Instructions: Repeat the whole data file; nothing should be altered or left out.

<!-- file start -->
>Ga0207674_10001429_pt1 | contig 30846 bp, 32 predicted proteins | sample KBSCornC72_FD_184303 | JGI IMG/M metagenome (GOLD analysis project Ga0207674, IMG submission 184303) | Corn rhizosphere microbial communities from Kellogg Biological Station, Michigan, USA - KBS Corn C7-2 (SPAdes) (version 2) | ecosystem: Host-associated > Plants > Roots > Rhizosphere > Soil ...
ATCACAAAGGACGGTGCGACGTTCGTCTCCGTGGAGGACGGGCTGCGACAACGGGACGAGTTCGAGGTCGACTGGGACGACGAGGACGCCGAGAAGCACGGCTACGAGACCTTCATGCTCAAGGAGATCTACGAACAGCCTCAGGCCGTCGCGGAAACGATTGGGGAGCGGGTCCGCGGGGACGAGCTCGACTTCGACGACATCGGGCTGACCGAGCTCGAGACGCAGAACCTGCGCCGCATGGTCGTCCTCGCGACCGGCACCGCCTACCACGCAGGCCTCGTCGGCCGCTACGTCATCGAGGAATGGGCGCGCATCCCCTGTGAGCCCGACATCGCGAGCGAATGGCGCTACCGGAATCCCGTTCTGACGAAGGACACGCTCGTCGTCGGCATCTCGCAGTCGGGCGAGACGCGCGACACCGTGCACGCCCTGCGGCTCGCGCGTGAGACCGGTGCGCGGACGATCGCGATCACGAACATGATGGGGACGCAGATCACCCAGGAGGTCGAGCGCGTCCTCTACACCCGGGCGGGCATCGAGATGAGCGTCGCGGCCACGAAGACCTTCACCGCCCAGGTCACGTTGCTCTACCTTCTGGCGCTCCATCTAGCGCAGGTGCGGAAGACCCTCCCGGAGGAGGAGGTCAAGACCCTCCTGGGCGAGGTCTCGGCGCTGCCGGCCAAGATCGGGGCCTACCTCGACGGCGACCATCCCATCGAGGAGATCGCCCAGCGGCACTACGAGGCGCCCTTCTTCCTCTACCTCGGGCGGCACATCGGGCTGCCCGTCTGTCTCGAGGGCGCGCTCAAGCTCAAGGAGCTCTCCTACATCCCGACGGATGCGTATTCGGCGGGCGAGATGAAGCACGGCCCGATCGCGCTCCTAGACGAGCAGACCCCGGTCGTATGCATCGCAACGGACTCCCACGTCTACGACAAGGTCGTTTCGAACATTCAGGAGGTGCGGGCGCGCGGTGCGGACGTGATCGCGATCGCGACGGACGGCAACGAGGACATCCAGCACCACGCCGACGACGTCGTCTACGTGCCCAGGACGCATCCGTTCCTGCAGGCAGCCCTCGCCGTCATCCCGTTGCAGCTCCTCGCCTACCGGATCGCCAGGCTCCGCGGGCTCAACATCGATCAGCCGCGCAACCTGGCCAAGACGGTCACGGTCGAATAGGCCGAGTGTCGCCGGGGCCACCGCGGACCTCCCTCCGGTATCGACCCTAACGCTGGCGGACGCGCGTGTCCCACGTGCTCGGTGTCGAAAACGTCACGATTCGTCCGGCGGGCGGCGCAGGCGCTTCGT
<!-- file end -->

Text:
>Ga0207674_10001429_pt1 | contig 30846 bp, 32 predicted proteins | sample KBSCornC72_FD_184303 | JGI IMG/M metagenome (GOLD analysis project Ga0207674, IMG submission 184303) | Corn rhizosphere microbial communities from Kellogg Biological Station, Michigan, USA - KBS Corn C7-2 (SPAdes) (version 2) | ecosystem: Host-associated > Plants > Roots > Rhizosphere > Soil ...
ATCACAAAGGACGGTGCGACGTTCGTCTCCGTGGAGGACGGGCTGCGACAACGGGACGAGTTCGAGGTCGACTGGGACGACGAGGACGCCGAGAAGCACGGCTACGAGACCTTCATGCTCAAGGAGATCTACGAACAGCCTCAGGCCGTCGCGGAAACGATTGGGGAGCGGGTCCGCGGGGACGAGCTCGACTTCGACGACATCGGGCTGACCGAGCTCGAGACGCAGAACCTGCGCCGCATGGTCGTCCTCGCGACCGGCACCGCCTACCACGCAGGCCTCGTCGGCCGCTACGTCATCGAGGAATGGGCGCGCATCCCCTGTGAGCCCGACATCGCGAGCGAATGGCGCTACCGGAATCCCGTTCTGACGAAGGACACGCTCGTCGTCGGCATCTCGCAGTCGGGCGAGACGCGCGACACCGTGCACGCCCTGCGGCTCGCGCGTGAGACCGGTGCGCGGACGATCGCGATCACGAACATGATGGGGACGCAGATCACCCAGGAGGTCGAGCGCGTCCTCTACACCCGGGCGGGCATCGAGATGAGCGTCGCGGCCACGAAGACCTTCACCGCCCAGGTCACGTTGCTCTACCTTCTGGCGCTCCATCTAGCGCAGGTGCGGAAGACCCTCCCGGAGGAGGAGGTCAAGACCCTCCTGGGCGAGGTCTCGGCGCTGCCGGCCAAGATCGGGGCCTACCTCGACGGCGACCATCCCATCGAGGAGATCGCCCAGCGGCACTACGAGGCGCCCTTCTTCCTCTACCTCGGGCGGCACATCGGGCTGCCCGTCTGTCTCGAGGGCGCGCTCAAGCTCAAGGAGCTCTCCTACATCCCGACGGATGCGTATTCGGCGGGCGAGATGAAGCACGGCCCGATCGCGCTCCTAGACGAGCAGACCCCGGTCGTATGCATCGCAACGGACTCCCACGTCTACGACAAGGTCGTTTCGAACATTCAGGAGGTGCGGGCGCGCGGTGCGGACGTGATCGCGATCGCGACGGACGGCAACGAGGACATCCAGCACCACGCCGACGACGTCGTCTACGTGCCCAGGACGCATCCGTTCCTGCAGGCAGCCCTCGCCGTCATCCCGTTGCAGCTCCTCGCCTACCGGATCGCCAGGCTCCGCGGGCTCAACATCGATCAGCCGCGCAACCTGGCCAAGACGGTCACGGTCGAATAGGCCGAGTGTCGCCGGGGCCACCGCGGACCTCCCTCCGGTATCGACCCTAACGCTGGCGGACGCGCGTGTCCCACGTGCTCGGTGTCGAAAACGTCACGATTCGTCCGGCGGGCGGCGCAGGCGCTTCGT